Poetry Explorer- Classic Contemporary Poetry, ELEGIE UPON ANACREON, WHO WAS CHOAKED BY A GRAPE-STONE, by ABRAHAM COWLEY



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Classic and Contemporary Poetry

ELEGIE UPON ANACREON, WHO WAS CHOAKED BY A GRAPE-STONE, by             Poet's Biography
First Line: How shall I lament thine end
Last Line: As strong as thunder is in jove's.
Subject(s): Poetry & Poets


HOW shall I lament thine end,
My best Servant, and my Friend?
Nay, and if from a Deity
So much Deified as I,
It sound not too profane and odd,
Oh my Master, and my God!
For 'tis true, most mighty Poet,
(Though I like not Men should know it)
I am in naked Nature less,
Less by much then in thy Dress.
All thy Verse is softer farre
Then the downy Feathers are
Of my Wings, or of my Arrows,
Of my Mother's Doves, or Sparrows.
Sweet as Lovers' freshest kisses,
Or their riper following blisses;
Graceful. cleanly, smooth and round,
All with Venus Girdle bound;
And thy Life was all the while
Kinde and gentle as thy Stile.
The Smooth-paced Hours of every day
Glided numerously away.
Like thy Verse each Hour did pass.
Sweet and short, like that it was.
Some do but their Youth allow me,
Just what they by Nature owe me,
The Time that's mine, and not their own,
The certain Tribute of my Crown;
When they grow old, they grow to be
Too Busie, or too wise for me.
Thou wert wiser, and did'st know
None too wise for Love can grow.
Love was with thy Life entwin'd
Close as Heat with Fire is joyn'd;
A powerful Brand prescribed the date
Of thine, like Meleager's Fate.
Th' Antiperistasis of Age
More enflamed thy amorous rage;
Thy silver Hairs yielded me more
Then even golden curls before.
Had I the power of Creation,
As I have of Generation,
Where I the matter must obey,
And cannot work Plate out of Clay,
My Creatures should be all like Thee,
'Tis Thou should'st their Idea bee.
They, like Thee, should throughly hate
Business, Honor, Title, State.
Other wealth they should not know
But what my Living Mines bestow;
The Pomp of Kings they should confess
At their Crownings to be less
Then a Lover's humblest Guise,
When at his Mistress feet he lies.
Rumour they no more should mind
Then Men safe-landed to the Wind.
Wisdom it self they should not hear
When it presumes to be Severe.
Beauty alone they should admire;
Nor look at Fortune's vain attire,
Nor ask what Parents it can shew;
With Dead or Old 't has nought to do.
They should not love yet All, or Any,
But very Much, and very Many.
All their Life should gilded be
With Mirth, and Wit, and Gayetie,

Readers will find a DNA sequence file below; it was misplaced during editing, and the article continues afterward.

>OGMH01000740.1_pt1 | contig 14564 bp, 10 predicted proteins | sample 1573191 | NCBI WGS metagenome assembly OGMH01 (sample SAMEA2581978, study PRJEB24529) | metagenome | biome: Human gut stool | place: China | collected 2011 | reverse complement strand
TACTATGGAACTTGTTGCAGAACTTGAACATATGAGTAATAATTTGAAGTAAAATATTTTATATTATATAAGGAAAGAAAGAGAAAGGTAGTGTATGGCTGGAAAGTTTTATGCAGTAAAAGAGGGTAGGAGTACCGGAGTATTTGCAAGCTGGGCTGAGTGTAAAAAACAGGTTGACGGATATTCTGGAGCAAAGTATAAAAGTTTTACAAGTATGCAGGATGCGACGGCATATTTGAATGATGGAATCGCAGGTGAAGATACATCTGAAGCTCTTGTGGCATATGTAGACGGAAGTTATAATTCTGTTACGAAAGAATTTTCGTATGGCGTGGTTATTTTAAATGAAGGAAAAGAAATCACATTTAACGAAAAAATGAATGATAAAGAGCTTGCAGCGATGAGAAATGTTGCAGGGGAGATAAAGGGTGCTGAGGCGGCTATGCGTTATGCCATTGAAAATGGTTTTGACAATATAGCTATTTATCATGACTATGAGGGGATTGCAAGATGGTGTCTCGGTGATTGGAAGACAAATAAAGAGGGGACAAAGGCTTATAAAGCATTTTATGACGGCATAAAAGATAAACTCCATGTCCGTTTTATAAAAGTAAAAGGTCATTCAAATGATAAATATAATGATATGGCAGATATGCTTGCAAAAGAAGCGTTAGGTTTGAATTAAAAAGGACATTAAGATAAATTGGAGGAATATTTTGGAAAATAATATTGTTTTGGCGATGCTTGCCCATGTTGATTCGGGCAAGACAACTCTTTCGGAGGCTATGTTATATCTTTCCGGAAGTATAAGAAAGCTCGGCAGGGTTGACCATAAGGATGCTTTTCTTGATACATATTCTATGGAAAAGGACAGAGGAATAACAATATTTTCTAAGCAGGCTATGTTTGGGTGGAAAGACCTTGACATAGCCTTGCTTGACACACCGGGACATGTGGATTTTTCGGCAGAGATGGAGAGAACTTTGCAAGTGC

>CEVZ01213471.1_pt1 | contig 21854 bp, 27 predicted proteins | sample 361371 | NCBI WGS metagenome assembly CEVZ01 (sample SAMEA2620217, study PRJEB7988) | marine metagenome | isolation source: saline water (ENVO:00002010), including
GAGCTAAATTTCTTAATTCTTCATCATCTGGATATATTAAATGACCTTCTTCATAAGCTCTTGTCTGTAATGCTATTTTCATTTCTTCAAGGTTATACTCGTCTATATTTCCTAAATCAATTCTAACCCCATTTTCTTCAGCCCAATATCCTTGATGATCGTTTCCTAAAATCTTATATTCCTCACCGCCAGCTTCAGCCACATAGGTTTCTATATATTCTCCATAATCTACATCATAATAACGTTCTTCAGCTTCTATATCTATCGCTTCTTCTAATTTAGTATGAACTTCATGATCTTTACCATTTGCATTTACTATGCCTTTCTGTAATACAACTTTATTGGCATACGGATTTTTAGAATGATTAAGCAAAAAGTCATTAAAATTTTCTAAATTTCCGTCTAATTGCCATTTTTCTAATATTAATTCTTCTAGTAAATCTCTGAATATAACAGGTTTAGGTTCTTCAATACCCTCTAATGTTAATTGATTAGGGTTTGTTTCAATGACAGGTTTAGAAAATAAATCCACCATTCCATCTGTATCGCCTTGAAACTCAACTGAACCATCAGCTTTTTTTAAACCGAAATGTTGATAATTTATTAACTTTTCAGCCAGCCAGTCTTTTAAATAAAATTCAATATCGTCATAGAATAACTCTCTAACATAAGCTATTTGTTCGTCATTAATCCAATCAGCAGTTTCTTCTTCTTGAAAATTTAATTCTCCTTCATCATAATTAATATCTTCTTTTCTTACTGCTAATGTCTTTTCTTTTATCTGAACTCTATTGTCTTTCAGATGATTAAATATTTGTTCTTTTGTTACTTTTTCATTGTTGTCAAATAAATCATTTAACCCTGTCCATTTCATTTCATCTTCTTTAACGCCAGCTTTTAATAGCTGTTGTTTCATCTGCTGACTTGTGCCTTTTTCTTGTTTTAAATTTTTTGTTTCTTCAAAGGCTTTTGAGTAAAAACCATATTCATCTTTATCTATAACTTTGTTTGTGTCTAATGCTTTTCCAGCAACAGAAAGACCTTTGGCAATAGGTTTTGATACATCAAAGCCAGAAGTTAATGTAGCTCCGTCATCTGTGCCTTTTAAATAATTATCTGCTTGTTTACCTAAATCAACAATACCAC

Well-remembring, and Applying
The Necessity of Dying.
Their chearful Heads should always wear
All that crowns the flowry Year.
They should always laugh, and sing,
And dance, and strike the harmonious string.
Verse should from their Tongue so flow,
As if it in the Mouth did grow,
As swiftly answering their command,
As tunes obey the artful Hand.
And whilst I do thus discover
Th' ingredients of a happy Lover,
'Tis, my Anacreon, for thy sake
I of the Grape no mention make.
'Till my Anacreon by thee fell,
Cursed Plant, I loved thee well,
And 'twas oft my wanton use
To dip my Arrows in thy juice.
Cursed Plant, 'tis true I see,
Th' old report that goes of Thee,
That with Gyants' blood the Earth
Stain'd and poyson'd gave thee birth,
And now thou wreak'st thy ancient spight
On Men in whom the Gods delight.
Thy Patron Bacchus, 'tis no wonder,
Was brought forth in Flames and Thunder;
In rage, in quarrels, and in fights,
Worse then his Tygers he delights;
In all our heaven I think there be
No such ill-natured God as He.
Thou pretendest, Trayterous Wine,
To be the Muses' friend and Mine.
With Love and Wit thou dost begin,
False Fires, alas, to draw us in;
Which, if our course we by them keep,
Misguide to Madness, or to Sleep.
Sleep were well; thou hast learnt a way
To Death it self now to betray.
It grieves me when I see what Fate
Does on the best of Mankind waite.
Poets or Lovers let them be,
'Tis neither Love nor Poesie
Can arm against Death's smallest dart
The Poet's Head, or Lover's Heart.
But when their life in its decline,
Touches the Inevitable Line,
All the World's Mortal to 'um then,
And Wine is Aconite to men,
Nay in Death's Hand, the Grape-Stone proves
As strong as Thunder is in Jove's.





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